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Scala Style Guide

On this page you can find a list of common issues that we detected while looking at some submissions.

Some of the style issues can be detected by the automated style checker that we also use for the grading process. The style checker, which is based on Scalastyle, can be executed locally in sbt by running the styleCheck task.

Common Issues

#1 Avoid Casts and Type Tests

Never use isInstanceOf or asInstanceOf – there’s always a better solution, both for the assignments and also for any real-world Scala project. If you find yourself wanting to use casts, take a step back and think about what you’re trying to achieve. Re-read the assignment instructions and have another look at the corresponding lecture videos.

#2 Indentation

Make sure your code is properly indented, it becomes a lot more readable.

This might seem trivial and not very relevant for our exercises, but imagine yourself in the future being part of a team, working on the same files with other coders: it is very important that everybody respects the style rules to keep the code healthy.

If your editor does not do indentation the way you would like it to have, you should find out how to change its settings. In Scala, the standard is to indent using 2 spaces (no tabs).

#3 Line Length and Whitespace

Make sure the lines are not too long, otherwise your code is very hard to read. Instead of writing very long lines, introduce some local value bindings. Using whitespace uniformly makes your code more readable.

Example (long line, missing spaces):

if(p(this.head))this.tail.filter0(p, accu.incl(this.head))else this.tail.filter0(p, accu)


if (p(this.head))
  this.tail.filter0(p, accu.incl(this.head))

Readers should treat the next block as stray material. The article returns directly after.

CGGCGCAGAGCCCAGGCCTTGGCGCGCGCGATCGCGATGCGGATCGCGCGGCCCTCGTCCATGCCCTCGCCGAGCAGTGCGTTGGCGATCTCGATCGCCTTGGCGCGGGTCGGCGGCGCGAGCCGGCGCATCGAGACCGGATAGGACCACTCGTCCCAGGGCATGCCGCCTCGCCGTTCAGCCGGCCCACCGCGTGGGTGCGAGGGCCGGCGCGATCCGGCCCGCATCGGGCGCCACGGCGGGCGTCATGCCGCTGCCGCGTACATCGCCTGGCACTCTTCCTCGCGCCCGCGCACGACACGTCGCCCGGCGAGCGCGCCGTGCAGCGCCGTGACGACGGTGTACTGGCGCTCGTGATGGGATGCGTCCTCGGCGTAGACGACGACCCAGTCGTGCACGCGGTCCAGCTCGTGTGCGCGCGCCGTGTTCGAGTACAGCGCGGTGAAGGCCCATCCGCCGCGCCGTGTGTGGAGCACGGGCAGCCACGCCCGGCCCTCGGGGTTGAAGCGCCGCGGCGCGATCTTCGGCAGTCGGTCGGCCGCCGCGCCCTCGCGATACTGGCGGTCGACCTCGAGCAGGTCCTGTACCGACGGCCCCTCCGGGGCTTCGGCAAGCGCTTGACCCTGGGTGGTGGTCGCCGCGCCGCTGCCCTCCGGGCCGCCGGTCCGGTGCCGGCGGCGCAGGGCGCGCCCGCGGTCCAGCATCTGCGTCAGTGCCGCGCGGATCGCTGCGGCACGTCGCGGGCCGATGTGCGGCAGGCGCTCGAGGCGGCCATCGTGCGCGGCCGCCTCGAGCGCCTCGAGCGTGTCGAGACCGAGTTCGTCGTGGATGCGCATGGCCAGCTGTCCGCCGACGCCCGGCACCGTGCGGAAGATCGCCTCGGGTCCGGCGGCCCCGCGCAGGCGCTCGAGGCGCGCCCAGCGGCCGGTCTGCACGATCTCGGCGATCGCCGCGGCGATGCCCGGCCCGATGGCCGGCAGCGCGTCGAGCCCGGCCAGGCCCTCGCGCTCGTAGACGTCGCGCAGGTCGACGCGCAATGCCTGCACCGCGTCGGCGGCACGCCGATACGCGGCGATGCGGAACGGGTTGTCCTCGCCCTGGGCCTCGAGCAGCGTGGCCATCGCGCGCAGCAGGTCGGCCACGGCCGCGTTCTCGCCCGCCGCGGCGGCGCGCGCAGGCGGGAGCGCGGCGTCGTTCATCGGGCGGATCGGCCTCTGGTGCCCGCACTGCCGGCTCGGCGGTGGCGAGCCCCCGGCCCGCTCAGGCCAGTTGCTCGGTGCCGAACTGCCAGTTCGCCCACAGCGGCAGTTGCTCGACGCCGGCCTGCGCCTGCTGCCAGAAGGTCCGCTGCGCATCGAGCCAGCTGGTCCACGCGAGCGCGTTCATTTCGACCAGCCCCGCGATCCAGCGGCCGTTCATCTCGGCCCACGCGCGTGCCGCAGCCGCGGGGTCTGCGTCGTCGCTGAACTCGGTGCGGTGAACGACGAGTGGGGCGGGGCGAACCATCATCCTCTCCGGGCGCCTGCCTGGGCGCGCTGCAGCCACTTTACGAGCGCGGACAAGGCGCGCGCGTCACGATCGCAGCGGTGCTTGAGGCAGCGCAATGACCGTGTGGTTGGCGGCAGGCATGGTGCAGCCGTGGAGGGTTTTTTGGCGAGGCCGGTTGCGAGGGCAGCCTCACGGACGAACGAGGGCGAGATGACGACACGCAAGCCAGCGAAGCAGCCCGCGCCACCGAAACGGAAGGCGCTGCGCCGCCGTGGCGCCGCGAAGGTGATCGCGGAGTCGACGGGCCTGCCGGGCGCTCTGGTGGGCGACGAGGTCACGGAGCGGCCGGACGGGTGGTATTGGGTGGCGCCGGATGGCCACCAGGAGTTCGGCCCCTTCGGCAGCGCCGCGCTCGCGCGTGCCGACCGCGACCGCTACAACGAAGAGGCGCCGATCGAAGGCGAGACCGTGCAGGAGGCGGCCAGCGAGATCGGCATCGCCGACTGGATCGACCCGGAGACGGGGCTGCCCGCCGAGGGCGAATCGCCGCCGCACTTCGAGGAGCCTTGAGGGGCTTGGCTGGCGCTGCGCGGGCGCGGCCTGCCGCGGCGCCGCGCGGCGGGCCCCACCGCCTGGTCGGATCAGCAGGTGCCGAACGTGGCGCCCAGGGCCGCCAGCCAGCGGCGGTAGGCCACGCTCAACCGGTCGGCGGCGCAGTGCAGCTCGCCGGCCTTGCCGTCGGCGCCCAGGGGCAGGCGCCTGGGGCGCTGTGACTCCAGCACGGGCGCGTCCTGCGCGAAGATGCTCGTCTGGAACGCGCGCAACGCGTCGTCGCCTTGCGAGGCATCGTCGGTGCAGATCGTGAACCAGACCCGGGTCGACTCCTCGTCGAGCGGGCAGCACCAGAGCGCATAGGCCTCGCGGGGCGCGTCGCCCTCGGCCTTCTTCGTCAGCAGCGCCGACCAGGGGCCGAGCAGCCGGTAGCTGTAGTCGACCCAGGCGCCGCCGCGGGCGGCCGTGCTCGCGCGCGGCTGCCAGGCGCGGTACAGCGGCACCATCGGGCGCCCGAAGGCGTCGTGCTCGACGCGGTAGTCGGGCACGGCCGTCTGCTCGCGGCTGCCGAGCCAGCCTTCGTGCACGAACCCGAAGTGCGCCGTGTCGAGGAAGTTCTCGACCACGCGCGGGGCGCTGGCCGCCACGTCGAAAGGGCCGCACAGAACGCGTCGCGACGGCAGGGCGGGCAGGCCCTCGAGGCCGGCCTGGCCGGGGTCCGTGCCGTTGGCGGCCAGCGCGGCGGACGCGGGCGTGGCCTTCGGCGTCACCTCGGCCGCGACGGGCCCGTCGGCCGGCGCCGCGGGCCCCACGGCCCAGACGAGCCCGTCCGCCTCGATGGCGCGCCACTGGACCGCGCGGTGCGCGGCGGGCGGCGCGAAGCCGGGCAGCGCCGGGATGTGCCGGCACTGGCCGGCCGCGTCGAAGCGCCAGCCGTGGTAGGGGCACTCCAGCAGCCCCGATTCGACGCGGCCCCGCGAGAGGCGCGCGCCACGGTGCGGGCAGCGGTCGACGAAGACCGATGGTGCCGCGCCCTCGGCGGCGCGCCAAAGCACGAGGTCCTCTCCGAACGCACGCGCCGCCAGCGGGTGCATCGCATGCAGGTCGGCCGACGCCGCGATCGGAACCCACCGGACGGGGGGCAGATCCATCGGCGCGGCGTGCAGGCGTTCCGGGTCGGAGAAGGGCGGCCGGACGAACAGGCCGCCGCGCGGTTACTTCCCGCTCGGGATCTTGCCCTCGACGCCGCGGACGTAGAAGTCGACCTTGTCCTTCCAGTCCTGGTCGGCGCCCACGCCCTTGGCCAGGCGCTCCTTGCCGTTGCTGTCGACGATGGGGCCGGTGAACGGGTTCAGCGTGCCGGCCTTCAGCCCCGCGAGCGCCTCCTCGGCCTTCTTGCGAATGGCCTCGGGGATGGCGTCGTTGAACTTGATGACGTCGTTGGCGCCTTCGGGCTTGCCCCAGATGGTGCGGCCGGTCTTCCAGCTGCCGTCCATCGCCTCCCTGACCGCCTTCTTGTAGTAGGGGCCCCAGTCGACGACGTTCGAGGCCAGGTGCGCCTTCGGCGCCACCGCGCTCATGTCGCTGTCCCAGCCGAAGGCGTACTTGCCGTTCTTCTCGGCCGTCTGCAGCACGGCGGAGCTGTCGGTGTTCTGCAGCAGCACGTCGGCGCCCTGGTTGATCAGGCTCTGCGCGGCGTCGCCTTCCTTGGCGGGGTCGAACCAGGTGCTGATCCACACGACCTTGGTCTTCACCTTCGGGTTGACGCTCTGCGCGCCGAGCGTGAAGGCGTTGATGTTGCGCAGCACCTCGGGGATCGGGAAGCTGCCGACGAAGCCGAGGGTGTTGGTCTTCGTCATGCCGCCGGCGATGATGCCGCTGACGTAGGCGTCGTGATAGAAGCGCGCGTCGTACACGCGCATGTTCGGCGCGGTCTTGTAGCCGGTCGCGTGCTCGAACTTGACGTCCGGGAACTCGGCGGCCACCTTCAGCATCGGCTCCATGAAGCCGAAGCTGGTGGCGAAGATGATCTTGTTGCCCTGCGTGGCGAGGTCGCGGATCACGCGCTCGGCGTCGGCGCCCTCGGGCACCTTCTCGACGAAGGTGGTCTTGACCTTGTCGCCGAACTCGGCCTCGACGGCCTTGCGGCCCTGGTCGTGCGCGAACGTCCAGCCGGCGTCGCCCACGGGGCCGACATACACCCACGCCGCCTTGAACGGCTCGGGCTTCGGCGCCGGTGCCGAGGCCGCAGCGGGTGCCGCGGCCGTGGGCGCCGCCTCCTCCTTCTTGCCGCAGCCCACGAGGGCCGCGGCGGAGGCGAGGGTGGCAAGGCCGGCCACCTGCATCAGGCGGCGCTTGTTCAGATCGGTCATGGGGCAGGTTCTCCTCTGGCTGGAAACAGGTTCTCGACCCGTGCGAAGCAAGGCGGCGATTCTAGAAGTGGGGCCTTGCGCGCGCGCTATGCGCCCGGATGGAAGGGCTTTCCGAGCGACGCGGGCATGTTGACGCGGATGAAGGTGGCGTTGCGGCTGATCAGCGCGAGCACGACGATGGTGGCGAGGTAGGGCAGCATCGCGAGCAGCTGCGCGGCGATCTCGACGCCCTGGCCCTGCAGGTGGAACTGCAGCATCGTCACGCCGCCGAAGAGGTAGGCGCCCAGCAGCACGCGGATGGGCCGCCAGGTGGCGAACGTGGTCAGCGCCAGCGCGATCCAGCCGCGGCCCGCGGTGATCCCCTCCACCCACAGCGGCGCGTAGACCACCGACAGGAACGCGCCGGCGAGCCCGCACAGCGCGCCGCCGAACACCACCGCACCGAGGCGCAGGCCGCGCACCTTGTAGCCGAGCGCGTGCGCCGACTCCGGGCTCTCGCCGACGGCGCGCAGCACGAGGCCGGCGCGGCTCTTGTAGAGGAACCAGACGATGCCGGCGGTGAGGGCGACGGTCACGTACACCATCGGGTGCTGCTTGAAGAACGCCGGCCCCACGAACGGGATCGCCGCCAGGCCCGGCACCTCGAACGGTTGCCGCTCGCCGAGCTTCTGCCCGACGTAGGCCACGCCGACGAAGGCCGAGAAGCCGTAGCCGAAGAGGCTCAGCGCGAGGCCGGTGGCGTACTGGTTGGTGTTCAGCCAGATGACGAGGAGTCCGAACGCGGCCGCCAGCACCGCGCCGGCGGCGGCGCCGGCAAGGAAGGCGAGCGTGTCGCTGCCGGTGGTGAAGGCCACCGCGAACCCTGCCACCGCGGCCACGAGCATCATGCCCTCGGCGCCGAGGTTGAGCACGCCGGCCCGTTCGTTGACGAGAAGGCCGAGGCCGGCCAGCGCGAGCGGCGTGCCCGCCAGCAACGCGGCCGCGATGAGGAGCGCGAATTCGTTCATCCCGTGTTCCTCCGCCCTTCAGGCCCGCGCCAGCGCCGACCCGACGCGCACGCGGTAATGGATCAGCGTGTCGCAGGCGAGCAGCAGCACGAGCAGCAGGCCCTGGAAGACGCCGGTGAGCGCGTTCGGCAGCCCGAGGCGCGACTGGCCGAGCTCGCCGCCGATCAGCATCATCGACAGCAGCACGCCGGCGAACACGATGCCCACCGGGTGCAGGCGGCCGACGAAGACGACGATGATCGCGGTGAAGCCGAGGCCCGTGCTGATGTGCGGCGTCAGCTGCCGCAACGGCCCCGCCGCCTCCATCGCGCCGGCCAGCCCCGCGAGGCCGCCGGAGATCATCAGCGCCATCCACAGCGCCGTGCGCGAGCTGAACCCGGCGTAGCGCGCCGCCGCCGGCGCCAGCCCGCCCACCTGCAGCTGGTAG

this.tail.filter0(p, accu)

Even better (see #4 and #6 below):

val newAccu =
  if (p(this.head)) accu.incl(this.head)
  else accu
this.tail.filter0(p, newAccu)

#4 Use local Values to simplify complex Expressions

When writing code in a functional style, methods are often implemented as a combination of function calls. If such a combined expression grows too big, the code might become hard to understand.

In such cases, it is better to store some arguments in a local value before passing them to the function (see #3 above). Make sure that the local value has a meaningful name (see #5 below)!

#5 Choose meaningful Names for Methods and Values

The names of methods, fields, and values should be carefully chosen so that the source code is easy to understand. A method name should make it clear what the method does. No, temp is never a good name 🙂

A few improvable examples:

val temp = sortFuntion0(list.head, tweet)   // what does sortFunction0 do?
def temp(first: TweetSet, second : TweetSet): TweetSet = ...
def un(th: TweetSet,acc: TweetSet): TweetSet = ...
val c = if (p(elem)) accu.incl(elem) else accu
def loop(accu: Trending, current: TweetSet): Trending = ...
def help(ch: Char, L2: List[Char], compteur: Int): (Char, Int) = ...
def help2(L: List[(Char, Int)], L2: List[Char]): List[(Char, Int)] = ...

#6 Common Subexpressions

You should avoid unnecessary invocations of computation-intensive methods. For example,

this.remove(this.findMin).ascending(t + this.findMin)